Ohio Supreme Court: Taxing stay-at-home workers during pandemic was constitutional

Larry Limpf

News Editor
A state law allowing municipalities to temporarily collect income tax from persons working from home but who lived outside of municipal limits during the COVID-19 pandemic was constitutional, the Ohio Supreme Court ruled last week.
The court, by a 5-2 decision, ruled the state had a legitimate interest in ensuring municipal revenues were stable during the pandemic while employees were directed to work from home.
The case decided last week involved a man, Josh Schaad, who lived and was working from his home in Blue Ash, Ohio but was still being taxed by the City of Cincinnati. Schaad argued allowing Cincinnati to tax his income while he worked at home violated the U.S. Constitution.
The supreme court ruled that the due process clause of the U.S. Constitution has been understood to limit the power of states and cities to tax out-of-state persons.
The court also ruled the state law did not violate the home rule provision of the Ohio Constitution, which allows cities to enact their own tax laws.
In 2020, Ohio declared a state of emergency due to COVID and the Ohio Department of Health directed workers to stay home during the pandemic. The health department order allowed only those working in “essential” jobs to go to their places of employment.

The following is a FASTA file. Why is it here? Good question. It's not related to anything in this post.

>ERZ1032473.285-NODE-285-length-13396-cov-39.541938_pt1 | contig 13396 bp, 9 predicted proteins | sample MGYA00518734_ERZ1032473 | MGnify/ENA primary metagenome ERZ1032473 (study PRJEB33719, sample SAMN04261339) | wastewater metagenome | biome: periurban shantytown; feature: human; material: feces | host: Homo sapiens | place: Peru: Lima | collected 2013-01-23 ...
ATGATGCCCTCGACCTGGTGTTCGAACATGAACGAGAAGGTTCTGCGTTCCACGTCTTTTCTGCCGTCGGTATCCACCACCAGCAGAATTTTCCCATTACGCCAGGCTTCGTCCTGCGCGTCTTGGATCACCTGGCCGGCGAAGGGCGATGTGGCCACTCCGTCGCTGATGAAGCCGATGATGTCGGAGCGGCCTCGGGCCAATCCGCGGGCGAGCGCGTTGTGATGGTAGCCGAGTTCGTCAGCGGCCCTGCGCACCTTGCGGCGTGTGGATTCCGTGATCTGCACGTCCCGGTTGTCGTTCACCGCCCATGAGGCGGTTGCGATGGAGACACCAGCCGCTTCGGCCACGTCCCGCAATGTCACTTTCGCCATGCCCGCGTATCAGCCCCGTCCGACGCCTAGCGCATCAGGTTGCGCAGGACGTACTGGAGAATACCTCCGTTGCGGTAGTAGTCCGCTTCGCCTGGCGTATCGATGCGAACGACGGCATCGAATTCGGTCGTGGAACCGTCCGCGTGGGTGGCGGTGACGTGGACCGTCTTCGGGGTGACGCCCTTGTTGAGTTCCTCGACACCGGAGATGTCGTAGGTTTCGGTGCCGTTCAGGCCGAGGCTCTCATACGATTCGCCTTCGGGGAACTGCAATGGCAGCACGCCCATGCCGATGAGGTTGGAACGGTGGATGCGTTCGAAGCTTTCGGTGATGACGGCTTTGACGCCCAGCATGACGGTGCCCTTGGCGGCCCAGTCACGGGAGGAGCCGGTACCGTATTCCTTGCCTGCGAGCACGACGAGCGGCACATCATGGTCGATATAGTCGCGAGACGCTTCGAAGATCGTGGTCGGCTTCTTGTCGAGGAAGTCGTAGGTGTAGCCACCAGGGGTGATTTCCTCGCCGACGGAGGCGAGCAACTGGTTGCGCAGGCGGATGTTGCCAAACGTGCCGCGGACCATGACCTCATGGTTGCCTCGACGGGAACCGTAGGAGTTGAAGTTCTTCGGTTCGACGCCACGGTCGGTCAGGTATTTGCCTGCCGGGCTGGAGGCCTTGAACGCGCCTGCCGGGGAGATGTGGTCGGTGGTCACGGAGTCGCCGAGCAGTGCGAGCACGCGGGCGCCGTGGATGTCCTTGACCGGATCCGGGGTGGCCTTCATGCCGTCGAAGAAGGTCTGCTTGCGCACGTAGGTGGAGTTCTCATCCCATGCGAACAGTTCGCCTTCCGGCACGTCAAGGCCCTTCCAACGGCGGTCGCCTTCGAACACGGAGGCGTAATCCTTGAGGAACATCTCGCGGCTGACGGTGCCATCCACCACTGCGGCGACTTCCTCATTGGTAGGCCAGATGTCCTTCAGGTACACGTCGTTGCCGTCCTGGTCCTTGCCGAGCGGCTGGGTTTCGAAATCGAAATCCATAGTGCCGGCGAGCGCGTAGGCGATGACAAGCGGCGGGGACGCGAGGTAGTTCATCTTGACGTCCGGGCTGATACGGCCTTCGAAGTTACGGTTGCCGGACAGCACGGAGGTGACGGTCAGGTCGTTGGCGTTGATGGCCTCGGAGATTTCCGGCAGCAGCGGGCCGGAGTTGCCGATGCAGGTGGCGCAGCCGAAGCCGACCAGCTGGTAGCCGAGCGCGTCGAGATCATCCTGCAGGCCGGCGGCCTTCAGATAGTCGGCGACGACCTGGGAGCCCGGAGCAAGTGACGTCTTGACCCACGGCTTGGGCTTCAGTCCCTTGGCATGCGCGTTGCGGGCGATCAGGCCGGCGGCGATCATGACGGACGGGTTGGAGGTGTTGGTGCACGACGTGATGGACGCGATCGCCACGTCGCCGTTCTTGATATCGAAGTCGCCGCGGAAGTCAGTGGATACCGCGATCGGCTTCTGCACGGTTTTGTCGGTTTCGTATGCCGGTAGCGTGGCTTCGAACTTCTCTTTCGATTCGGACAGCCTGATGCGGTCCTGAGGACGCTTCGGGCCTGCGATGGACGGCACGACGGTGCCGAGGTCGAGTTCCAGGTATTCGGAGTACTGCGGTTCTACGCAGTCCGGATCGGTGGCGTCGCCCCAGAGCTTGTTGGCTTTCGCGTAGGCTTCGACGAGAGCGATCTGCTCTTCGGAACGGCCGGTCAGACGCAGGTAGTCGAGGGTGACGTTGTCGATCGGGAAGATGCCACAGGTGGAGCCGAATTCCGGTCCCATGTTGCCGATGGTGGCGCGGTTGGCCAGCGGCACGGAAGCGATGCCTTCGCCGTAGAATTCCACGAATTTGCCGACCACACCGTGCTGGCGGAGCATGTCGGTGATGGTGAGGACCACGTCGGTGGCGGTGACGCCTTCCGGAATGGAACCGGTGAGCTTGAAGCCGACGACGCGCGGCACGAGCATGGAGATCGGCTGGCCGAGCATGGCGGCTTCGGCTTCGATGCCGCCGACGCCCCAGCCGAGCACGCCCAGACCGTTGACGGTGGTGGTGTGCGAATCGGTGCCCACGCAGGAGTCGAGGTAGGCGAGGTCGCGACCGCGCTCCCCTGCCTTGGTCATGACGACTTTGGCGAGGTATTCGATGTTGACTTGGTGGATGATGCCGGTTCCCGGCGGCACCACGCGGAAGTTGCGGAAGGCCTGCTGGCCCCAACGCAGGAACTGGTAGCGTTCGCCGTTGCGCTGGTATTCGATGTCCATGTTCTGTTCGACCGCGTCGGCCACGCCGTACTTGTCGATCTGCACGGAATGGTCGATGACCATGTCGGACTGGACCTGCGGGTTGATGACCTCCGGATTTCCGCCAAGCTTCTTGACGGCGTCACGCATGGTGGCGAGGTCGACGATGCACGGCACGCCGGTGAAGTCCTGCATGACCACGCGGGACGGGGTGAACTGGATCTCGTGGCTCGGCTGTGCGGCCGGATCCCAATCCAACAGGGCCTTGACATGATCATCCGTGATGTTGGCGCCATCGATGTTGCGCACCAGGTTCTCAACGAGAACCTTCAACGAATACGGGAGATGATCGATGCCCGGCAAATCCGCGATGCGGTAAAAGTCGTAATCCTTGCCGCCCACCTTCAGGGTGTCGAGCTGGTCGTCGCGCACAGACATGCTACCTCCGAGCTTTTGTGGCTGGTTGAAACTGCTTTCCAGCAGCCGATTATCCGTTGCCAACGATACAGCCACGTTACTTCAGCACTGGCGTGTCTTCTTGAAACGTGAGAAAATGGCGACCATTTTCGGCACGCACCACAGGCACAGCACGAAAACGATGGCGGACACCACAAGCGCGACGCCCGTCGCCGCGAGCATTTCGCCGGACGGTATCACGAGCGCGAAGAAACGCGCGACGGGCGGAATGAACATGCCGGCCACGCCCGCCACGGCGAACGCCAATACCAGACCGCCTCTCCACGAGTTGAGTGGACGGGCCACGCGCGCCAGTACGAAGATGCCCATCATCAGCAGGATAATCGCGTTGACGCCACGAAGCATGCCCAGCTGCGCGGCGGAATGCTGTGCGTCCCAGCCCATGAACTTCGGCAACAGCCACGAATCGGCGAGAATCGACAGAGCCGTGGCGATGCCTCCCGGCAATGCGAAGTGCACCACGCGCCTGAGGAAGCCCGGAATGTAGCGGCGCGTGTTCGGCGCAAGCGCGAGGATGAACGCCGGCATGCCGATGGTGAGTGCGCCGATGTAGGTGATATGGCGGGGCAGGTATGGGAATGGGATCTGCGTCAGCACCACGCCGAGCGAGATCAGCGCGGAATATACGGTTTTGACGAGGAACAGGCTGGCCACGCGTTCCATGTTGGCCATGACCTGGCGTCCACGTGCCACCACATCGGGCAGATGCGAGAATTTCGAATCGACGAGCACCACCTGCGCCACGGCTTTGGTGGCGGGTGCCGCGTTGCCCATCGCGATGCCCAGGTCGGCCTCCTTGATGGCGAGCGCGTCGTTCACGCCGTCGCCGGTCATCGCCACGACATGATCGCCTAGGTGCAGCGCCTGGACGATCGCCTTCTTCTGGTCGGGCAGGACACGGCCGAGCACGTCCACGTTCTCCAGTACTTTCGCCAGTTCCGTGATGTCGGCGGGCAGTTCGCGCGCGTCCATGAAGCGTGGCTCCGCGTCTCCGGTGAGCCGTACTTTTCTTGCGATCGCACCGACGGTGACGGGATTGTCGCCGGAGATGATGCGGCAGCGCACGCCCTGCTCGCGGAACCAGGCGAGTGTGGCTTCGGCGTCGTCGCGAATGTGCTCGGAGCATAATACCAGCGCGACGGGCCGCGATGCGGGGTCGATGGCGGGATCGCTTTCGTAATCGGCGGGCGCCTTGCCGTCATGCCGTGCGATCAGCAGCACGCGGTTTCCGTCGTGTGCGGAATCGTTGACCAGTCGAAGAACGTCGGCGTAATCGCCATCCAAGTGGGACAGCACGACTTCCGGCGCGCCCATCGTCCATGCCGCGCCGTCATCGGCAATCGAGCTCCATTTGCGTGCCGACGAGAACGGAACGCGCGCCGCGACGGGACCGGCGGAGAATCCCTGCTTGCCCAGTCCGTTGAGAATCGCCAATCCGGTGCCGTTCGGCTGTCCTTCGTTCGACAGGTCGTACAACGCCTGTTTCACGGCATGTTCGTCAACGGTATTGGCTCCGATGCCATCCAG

Shortly after the order was issued, the state legislature enacted House Bill 197, which included a provision requiring that each day an employee spent working from home or an off-site location would “be deemed to be a day performing personal services at the employees’ principal place of work.”
In the Schaad case, Chief Justice Sharon Kennedy dissented and wrote that even if the tax law purported to require municipalities to impose an extra-territorial tax on non-residents, the home rule amendment denies municipalities the power to tax those who do not live or work inside the city limits and prohibits the state legislature from compelling municipalities to impose such taxes.
Justice Patrick Fischer also dissented, noting the U.S. Supreme Court has never ruled on a case regarding whether the federal constitution’s due process protections apply when a municipal tax is extended outside the municipality’s boundaries.
A similar case to Schaad originated in Lucas County involving residents of the Village of Walbridge and City of Maumee.
Joel Curcio and Summer Curcio, of Maumee, and Chris Ackerman, Walbridge, worked from their homes starting in March 2020 due to the stay-at-home order but the cities of Oregon and Toledo continued to tax them under HB 197.
They challenged being taxed but their case was dismissed in Lucas County Common Pleas Court in December 2021. The Ohio Sixth District Court of Appeals upheld the dismissal in December 2022.
In both cases and a few others, the plaintiffs were represented by the Buckeye Institute.
Robert Alt, president and CEO of the institute, said he was disappointed by the ruling in the Schaad case.
“Local taxing authorities should be able to tax only within their own jurisdictions – where people live and actually perform the work. There will be other opportunities for the Ohio Supreme Court to recognize those limitations,” he said.


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